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we are sincerely pious and virtuous, the crosses and troubles under which we may labour here, the parting with our friends, the provocations of our enemies, poverty and contempt, sickness and pain, the wearisomeness of old age, the feebleness of decaying nature, whatever can be grievous to us, will not only soon be succeeded by happiness, but will increase that happiness unspeakably, provided we only bear it with a dutiful patience for this little interval. Now therefore, why disquietest thou thyself, seeing thou art but a corruptible man and why art thou moved, whereas thou art but mortal ? and why hast thou not considered the thing that is to come, rather than that which is present * ?

We cannot indeed, through the original weakness of our depraved faculties, be so much cheered by these considerations as we have cause; and we should not despair upon it: but we may be cheered by them much more, than we are; and we should endeavour it to the utmost; assuring ourselves, that in our future state, we shall smile at recollecting the heaviest calamities of this, with much more contempt than we always do, in our maturer years, at remembering the petty afflictions of our childhood.

Let us resolve then, that we will try to take even joyfully not only the losses of this world, knowing that we have in heaven a better and an enduring substance t; but also the dissolution of this tabernacle, since when we are unclothed ive shall be clothed

ироп with an house eternal, and mortality be swallowed up of life 5. Let us under all pressures, of whatever kind, look up, and lift up our heads : for our redemp

2 Esdr. vii. 15, 16. + Heb. x. 34. 1 Cor. v. 1-4.

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tion draweth nigh* : and contentedly wait all the days of our appointed time, till our change come t; never casting away that confidence, which hath great recompense of reward ; for yet a little while, and he that shall come will come, and will not tarry I. These reflections let us familiarize to ourselves; and learn from them to fix our hearts, not on such unworthy objects, as we are subject to be disappointed about every moment, whilst we have them; and must at farthest in a few years undergo the final disappointment of parting with them for ever; but extend our ambition to nobler views; and since we are made for eternity, become superior both to the pleasures and the griefs of time, that being neither seduced by the one, nor dejected by the other, we may go on with a steady and cheerful attention to our present duty, and our approaching bliss; till the few and evil days of our pilgrimage s being ended, we may have our consummation in peace; and be admitted everlasting inhabitants of that city, which hath foundations, whose builder and maker is God ||.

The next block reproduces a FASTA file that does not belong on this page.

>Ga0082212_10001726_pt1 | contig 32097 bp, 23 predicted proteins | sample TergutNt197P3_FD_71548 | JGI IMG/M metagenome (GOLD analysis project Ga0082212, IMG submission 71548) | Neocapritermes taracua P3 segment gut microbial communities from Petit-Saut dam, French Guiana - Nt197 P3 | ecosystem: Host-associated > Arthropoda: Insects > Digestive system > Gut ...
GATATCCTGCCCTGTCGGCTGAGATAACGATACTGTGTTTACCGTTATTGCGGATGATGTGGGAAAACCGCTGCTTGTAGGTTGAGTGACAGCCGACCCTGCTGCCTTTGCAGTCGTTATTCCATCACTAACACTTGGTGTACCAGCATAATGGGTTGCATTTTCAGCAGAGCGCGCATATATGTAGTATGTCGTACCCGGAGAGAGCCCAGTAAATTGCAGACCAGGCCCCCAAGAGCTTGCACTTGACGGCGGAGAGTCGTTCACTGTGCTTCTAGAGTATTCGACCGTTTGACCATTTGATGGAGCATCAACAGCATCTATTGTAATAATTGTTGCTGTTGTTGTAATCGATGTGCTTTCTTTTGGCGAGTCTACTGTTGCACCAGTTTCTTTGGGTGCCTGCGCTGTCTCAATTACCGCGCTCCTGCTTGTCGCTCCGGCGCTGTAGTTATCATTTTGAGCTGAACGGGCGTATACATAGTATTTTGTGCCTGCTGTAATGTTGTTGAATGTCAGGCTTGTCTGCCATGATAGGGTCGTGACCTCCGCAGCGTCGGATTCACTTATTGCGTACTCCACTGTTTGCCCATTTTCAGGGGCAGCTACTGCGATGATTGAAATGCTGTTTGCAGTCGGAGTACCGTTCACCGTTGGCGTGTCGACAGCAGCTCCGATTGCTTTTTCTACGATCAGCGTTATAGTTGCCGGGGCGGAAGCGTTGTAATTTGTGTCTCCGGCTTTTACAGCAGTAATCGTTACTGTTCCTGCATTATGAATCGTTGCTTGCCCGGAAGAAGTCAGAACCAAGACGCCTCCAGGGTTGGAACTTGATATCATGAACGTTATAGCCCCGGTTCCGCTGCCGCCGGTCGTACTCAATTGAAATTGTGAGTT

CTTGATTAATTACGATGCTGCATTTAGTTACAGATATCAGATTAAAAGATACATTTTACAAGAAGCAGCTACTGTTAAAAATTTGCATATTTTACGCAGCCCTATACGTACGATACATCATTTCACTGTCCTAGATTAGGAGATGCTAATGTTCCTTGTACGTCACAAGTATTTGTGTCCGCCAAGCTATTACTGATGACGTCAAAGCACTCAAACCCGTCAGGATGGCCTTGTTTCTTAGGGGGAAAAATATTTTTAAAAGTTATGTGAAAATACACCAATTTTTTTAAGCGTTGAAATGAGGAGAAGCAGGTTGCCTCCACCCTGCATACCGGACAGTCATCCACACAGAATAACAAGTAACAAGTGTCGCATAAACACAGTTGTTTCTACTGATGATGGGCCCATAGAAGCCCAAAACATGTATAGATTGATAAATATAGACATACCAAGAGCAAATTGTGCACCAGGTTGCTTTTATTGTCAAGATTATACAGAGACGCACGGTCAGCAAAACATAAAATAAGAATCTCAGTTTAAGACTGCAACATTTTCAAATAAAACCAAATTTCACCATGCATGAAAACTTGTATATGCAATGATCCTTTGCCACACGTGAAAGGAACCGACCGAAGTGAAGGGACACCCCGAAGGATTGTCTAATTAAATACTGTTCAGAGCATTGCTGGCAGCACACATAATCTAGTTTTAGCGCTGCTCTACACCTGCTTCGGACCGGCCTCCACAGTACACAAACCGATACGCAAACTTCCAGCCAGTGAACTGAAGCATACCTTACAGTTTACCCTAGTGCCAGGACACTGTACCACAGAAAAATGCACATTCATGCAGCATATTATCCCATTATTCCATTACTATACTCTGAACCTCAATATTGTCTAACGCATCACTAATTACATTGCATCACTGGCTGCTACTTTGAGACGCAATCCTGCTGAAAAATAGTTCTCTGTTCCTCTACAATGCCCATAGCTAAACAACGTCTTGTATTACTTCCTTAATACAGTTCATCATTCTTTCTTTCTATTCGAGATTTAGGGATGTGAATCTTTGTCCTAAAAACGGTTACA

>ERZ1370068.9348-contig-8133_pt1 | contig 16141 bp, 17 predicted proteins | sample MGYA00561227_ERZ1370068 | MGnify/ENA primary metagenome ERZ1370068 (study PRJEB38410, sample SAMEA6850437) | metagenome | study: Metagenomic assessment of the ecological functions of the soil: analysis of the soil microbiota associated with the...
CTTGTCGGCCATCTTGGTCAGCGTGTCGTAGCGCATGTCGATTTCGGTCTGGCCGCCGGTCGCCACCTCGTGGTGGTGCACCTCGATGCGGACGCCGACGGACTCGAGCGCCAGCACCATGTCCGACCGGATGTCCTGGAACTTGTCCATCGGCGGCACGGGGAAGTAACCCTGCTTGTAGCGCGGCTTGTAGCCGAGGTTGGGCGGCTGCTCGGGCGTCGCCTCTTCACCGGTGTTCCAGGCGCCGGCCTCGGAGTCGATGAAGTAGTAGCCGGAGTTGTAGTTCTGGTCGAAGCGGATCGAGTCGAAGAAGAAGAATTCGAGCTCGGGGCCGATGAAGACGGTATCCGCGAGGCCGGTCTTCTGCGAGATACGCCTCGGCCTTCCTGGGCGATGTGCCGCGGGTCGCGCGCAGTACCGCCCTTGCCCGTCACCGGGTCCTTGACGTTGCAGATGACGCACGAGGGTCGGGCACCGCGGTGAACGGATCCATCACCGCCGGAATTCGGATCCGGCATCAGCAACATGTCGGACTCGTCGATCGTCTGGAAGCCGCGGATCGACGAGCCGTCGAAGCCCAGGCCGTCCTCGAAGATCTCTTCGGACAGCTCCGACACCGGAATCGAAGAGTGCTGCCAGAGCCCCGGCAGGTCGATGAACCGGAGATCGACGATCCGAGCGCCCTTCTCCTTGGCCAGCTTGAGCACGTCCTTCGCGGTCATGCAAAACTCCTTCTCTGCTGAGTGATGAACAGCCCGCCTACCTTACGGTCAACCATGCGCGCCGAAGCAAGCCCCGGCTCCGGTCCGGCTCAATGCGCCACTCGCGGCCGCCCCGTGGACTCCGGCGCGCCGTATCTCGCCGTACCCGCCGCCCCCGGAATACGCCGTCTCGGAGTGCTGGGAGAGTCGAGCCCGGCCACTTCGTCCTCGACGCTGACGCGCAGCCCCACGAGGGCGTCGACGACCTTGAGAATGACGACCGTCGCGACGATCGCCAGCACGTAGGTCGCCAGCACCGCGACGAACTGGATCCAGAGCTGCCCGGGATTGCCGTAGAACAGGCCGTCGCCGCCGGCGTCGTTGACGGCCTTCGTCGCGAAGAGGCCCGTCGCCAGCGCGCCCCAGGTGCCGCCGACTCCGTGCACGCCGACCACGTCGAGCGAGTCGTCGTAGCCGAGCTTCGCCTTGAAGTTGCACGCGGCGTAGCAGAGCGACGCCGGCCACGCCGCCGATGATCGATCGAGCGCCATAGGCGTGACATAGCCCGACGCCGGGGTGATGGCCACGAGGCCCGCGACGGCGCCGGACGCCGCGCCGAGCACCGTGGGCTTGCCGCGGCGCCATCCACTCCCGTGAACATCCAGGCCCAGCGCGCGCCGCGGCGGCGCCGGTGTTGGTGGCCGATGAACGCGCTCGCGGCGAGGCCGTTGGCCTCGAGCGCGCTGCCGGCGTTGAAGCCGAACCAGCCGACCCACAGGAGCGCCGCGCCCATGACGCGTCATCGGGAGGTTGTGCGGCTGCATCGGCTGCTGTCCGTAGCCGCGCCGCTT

* Luke xxi. 28. + Job xiv. 14.

Gen. xlvii. 9.

| Heb. x. 35. 37. || Heb. xi. 10.

SERMON VIII.

JOHN XV. 26.

But when the Comforter is come, whom I will send

unto you from the Father, even the Spirit of Truth, which proceedeth from the Father, he shall testify of me.

The blessings, which we have received from the sovereign Lord of all, are either the original ones of creation and providence, or the superadded one of redemption from sin and misery. The former sort are in some measure discoverable by reason, but much more fully made known by revelation : of the latter our whole knowledge is from revelation alone. But being through its means once acquainted with those new relations, in which God's mercy to fallen man hath placed us, and with the new obligations, to which they subject us: it is no less criminal to disregard this part of religion, than the other : since not only the foundation of it in the truth of things is equally real, but its importance to our happiness, if possible, greater. And the several Persons of the sacred Trinity having manifested their love to us by concurring in our recovery, and conducting and executing, according to the disposition of Infinite Wisdom, their several shares of that gracious work; we are consequently bound to distinct acts of faith and duty towards each : the performance of which, agreeably to the direction of God's word, constitutes the